We have found our way up into the mountains in Peru after we decided to get off the tourist trail, despite promises of constant rain and treacherous roads from the Lima locals. We are shacked up in Huaraz at the moment which is about 400ks north of Lima and sits at an altitude of around 3000 meters. The drive took us through miles of desolate sand dunes and ramshackle towns along the coast before turning inland and climbing steadily for almost 200kms. We ascended through the fog and popped out the other side just in time to see the spectacular sunset.
We rolled into town late and it seemed as though we had landed in the wild west. Dust, animals, buses and throngs of people spilled onto the unsealed road and we quickly gave up hope of finding our intended destination. We opted for the closest B&B as the clouds rolled over the mountain skies.In the morning we awoke to a blazing blue sky and climbed onto the roof to catch the view. The town lies in a valley surrounded by snow capped peaks, the highest of which climbs to nearly 7000 metres, the highest in Peru. The climb to the roof was enough to knock us both short of breath due to the altitude and thinner air.
We have now found ourselves a little lodge above the valley where we are now headed for the next 7 days or so. The dirt road that leads up to it passes through traditional villages built from mud bricks with its inhabitants still dressed in their traditional clothing. The women wear tall hats with wide rims, bright coloured skirts that balloon out to their knees and knitted stockings to keep out the mountain cold. They grow corn and potatoes, heard sheep, goats and pigs to sustain themselves. This is the real traditional Peru and not a show put on just for the tourists.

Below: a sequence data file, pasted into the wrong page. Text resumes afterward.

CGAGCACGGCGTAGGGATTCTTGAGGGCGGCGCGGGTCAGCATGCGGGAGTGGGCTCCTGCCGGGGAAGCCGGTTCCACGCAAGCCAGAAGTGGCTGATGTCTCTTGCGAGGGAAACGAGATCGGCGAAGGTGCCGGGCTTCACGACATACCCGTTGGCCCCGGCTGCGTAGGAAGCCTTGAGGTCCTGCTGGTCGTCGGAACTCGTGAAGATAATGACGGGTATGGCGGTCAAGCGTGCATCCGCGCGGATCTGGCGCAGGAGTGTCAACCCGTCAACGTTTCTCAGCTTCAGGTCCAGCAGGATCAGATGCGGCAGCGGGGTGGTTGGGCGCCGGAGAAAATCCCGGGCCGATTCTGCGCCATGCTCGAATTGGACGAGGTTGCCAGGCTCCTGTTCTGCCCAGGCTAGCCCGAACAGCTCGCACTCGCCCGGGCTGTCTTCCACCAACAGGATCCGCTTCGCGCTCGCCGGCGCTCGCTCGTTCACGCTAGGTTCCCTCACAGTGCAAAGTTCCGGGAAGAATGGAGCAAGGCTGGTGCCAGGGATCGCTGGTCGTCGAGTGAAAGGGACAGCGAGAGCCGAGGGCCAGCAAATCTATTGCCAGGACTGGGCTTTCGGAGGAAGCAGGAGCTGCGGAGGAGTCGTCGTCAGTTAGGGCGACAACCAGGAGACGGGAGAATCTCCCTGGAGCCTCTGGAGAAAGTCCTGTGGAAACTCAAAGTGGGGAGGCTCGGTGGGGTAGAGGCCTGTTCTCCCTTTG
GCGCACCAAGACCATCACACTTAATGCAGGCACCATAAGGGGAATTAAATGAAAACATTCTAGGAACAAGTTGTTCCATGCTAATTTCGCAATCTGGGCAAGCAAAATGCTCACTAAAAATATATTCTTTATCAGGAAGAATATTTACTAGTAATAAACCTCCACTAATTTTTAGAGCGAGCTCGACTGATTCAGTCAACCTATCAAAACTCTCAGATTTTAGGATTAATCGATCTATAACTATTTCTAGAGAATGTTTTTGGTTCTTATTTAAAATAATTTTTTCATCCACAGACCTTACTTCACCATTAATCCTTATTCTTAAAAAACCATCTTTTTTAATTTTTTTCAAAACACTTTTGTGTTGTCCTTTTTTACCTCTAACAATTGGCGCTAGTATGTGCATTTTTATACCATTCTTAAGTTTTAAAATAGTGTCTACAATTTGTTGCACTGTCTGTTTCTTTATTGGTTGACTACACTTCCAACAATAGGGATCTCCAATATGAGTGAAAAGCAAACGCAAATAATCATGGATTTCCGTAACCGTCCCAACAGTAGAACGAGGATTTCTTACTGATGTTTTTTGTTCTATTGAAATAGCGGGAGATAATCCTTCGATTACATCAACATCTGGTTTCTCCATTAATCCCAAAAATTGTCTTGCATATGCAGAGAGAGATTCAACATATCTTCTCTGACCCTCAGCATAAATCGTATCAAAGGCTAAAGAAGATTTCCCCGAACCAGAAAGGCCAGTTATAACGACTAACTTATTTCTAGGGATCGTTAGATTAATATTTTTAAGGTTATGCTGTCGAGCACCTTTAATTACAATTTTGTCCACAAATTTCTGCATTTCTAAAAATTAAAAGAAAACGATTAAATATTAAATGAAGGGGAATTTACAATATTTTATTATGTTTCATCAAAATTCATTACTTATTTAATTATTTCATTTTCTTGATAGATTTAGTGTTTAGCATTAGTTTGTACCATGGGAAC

The next few days hold plans for hiking (when we catch out breath finally) horse riding in the mountains and soaking in thermal baths in mountain caves. We met a Canadian lady who is doing some amazing community work here and we hope to put together a little story on her. She has lived here for many years and understands the local culture, the environment and has a huge amount to say about the retreat of the glaciers which can be seen from her property. We will update you on what she has to tell in the next few days.
At the moment there is a large worker protest happening on the street outside the cafe which is threatening to get violent. They have pulled down the shutters and riot police are standing by. Just another day in this fascinating country! So we are about to head for the hills, if we can avoid the crowd and slip out up the mountain road.
We have heard about the disaster in Cusco and hope very much that it all is sorted out soon. Our thoughts are with those affected.
Stu and Em
P.S. Forgot to tell you that I had an Alpaca spit its food in my face yesterday. It was quite a traumatic experience and I don’t think I like them as much I used to.